Marketing to Women: How Many Use QR Codes?

August 22, 2011 § 7 Comments

I was sitting with friends in a restaurant in Florida and as the wine was served, I noticed it had a QR code.  Everyone wanted to know more about the wine, so I snapped a pic of the wine code with my smartphone and up popped a very informative page on the wine, its heritage and its favorite pairings.  What an immediate gratification!  Better than saving a cork that will get lost in the bottom of your purse.

As I look through my favorite magazines, product packaging and newspapers, I see QR codes everywhere, but are people actually using them?  According to a new study published in Advertising Age, it’s a pretty small number:

Four percent of magazine readers who noted ads with 2-D barcodes in the first half of this year actually took out their phones and snapped a picture at least once, according to GfK MRI Starch Advertising Research.

In comparison, some 14% of magazine readers went to advertiser websites based on an ad.

So who is currently using QR codes?  Men are a bit ahead of women, with 6% photographing ads, versus 4% of women.  And currently those aged 18 to 34 are more likely to snap a code.  However, I think those numbers will change as more people acquire smartphones that allow them to access codes.

This GfK MRI study lines up nicely with a ComScore study released on  code activation across all venues, including product packaging, posters, storefronts, brochures, TV, the internet, magazines and newspapers. ComScore finds that 6.2% of mobile users in the U.S. activated a code in June. People were most likely to scan codes in print and on product packaging, ComScore said.

The ComScore study also shows the user to more likely be make, young to middle-age and upper income.  Men were 25% more likely than the average mobile user to scan QR codes.  The mobile users are more likely to be affluent, with 36.1% with a household income of  $100,000 plus.  Among mobile users who scanned a QR code on their mobile devices in June, 58 percent did so from their home, while 39.4 percent did so from a retail store and 24.5 percent did so from a grocery store.

How Can QR Codes Be Effective?

•  Use QR Codes with new products or products that provide helpful usage instructions.  Examples like my wine experience points to the effectiveness of QR codes at point of purchase.

•  Specifications of products can also be easily provided.  I think all types of tech gear can benefit from this.  Also, think about healthcare and OTC products, and how you could provide lots of useful dosage and side effect information.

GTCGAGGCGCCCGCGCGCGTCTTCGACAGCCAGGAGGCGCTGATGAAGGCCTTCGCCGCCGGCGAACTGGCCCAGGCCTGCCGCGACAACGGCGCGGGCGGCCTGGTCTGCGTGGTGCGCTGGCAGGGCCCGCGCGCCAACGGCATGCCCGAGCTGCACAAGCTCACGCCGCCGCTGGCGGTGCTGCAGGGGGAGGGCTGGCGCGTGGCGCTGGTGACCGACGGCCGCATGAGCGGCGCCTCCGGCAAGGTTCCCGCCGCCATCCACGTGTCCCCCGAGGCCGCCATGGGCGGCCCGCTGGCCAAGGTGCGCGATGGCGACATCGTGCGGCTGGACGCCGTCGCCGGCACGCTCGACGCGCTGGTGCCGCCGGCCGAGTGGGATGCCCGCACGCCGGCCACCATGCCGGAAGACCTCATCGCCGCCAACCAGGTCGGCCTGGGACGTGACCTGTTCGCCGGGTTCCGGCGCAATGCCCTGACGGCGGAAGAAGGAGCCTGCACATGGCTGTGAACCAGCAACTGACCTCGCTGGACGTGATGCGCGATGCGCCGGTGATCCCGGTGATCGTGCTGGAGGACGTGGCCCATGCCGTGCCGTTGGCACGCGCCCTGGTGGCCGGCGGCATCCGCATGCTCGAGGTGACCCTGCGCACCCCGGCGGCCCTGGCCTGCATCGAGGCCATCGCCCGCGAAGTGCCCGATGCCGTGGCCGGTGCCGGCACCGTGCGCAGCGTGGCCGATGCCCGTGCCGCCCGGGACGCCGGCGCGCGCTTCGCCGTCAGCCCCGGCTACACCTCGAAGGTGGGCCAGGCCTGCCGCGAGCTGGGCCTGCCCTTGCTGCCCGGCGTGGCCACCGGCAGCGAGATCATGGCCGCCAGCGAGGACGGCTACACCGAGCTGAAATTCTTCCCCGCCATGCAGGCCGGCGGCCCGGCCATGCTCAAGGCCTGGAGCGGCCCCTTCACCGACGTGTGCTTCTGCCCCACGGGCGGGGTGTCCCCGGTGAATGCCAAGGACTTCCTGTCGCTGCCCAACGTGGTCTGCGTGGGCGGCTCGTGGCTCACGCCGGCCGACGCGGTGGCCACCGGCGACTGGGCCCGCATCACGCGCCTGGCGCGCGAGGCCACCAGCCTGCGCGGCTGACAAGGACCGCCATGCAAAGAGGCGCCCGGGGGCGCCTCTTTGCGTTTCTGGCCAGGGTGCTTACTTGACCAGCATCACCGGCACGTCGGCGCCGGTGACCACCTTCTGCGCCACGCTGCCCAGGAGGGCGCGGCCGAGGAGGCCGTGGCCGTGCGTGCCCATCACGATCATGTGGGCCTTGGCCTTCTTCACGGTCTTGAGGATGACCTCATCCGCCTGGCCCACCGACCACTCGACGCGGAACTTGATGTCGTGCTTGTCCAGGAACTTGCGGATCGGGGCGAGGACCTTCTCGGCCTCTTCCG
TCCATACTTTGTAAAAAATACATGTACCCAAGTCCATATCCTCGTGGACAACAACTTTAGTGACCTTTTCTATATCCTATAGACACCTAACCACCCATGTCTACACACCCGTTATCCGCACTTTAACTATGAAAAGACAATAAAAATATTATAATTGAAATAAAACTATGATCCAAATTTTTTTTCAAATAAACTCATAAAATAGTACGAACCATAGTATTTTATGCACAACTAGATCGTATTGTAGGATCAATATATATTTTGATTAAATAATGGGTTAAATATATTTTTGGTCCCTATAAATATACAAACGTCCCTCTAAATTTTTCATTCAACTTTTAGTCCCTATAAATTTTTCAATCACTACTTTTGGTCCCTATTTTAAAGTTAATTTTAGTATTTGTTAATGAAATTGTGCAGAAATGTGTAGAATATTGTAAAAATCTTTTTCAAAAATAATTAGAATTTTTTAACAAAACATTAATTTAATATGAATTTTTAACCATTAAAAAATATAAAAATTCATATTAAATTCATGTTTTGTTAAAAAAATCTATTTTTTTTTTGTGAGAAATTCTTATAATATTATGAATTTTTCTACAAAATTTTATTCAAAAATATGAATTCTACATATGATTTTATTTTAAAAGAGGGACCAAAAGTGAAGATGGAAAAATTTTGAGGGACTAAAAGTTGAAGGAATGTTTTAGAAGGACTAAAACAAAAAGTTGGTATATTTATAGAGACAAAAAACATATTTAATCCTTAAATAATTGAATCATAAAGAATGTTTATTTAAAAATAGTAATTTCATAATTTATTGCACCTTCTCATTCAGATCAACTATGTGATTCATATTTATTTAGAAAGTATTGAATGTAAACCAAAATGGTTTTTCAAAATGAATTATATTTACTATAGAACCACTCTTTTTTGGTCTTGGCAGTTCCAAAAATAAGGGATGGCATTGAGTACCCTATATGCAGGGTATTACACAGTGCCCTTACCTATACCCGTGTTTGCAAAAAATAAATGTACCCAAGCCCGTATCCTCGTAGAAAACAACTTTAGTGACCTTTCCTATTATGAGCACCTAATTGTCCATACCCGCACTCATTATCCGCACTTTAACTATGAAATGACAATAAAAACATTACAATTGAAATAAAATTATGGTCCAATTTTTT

•  Attaching offers to QR codes will greatly enhance usage.  Allure’s “Free Stuff” issue saw readers recently scanning Microsoft Tags more than 200,000 times in just three days.

•  Store front and  point of sale usage might allow you to convert a store customer to an online customer.

•  Use QR codes to get likes on Facebook.  You can create mobile-friendly landing pages with Facebook like buttons.

•  Museums and other venues are beginning to use QR codes to provide more information about artwork and other types of exhibitions.  My daughter and I recently attended an art show in LA that was completely narrated through QR codes.

So get thinking about the creative ways to use QR codes and be ahead of the curve for once.  Some people think that by Christmas 2011, nearly 50% of all mobile phones will be smartphones.

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§ 7 Responses to Marketing to Women: How Many Use QR Codes?

  • Love this story. Some very innovative uses for QR codes are being tried with amazing success. We used it in a conference setting on a t-shirt. You got the shirt for free and kept clicking on it throughout the day for prizes. Our client’s sales out of their booth went up nearly 30 percent.

    You might also want to take a look at this link. This QR campaign won a Cannes Lion and revolutionized this company’s business: http://www.canneslions.com/work/direct/entry.cfm?entryid=3631

    • Jamie Dunham says:

      Thanks Susan. I think that using QR codes in imaginative ways will certainly heighten their use. But I guess where you put the QR code is important on a t-shirt! Fun stuff.

  • Great Article! QR Pal is a new QR Code scanner which launched only 2 weeks ago. We have had over 2000 scans and users in this short amount of time, and have found that 78.4% of our users are male! Thought you may be interested in these stats.

    Download QR Pal for free today via http://www.qrpal.com and help us improve female usage!

  • Etinosa Murphy Obanor says:

    Great post, many online and offline marketers need to keep an eye on new marketing techniques as it is ever changing and evolving, this post offers a great insight into QR codes which until now I never realized could be useful in promoting the accessibility of product information.

  • Imali says:

    The rate of impulse buying amnongst women is far higher than men, which could account for the figures.

  • Dez says:

    I’m not a woman(well, last time I checked that was true) but I find that, if there’s a QR code on something, I’ll scan it even if I’m not interested in the product. I just like using the technology.

    Unfortunately, I find that the way Google Goggles handles QR codes is often clumsy and I tend to give up when it either fails to take me to a website or refuses to save the QR code for later, when I am at home.

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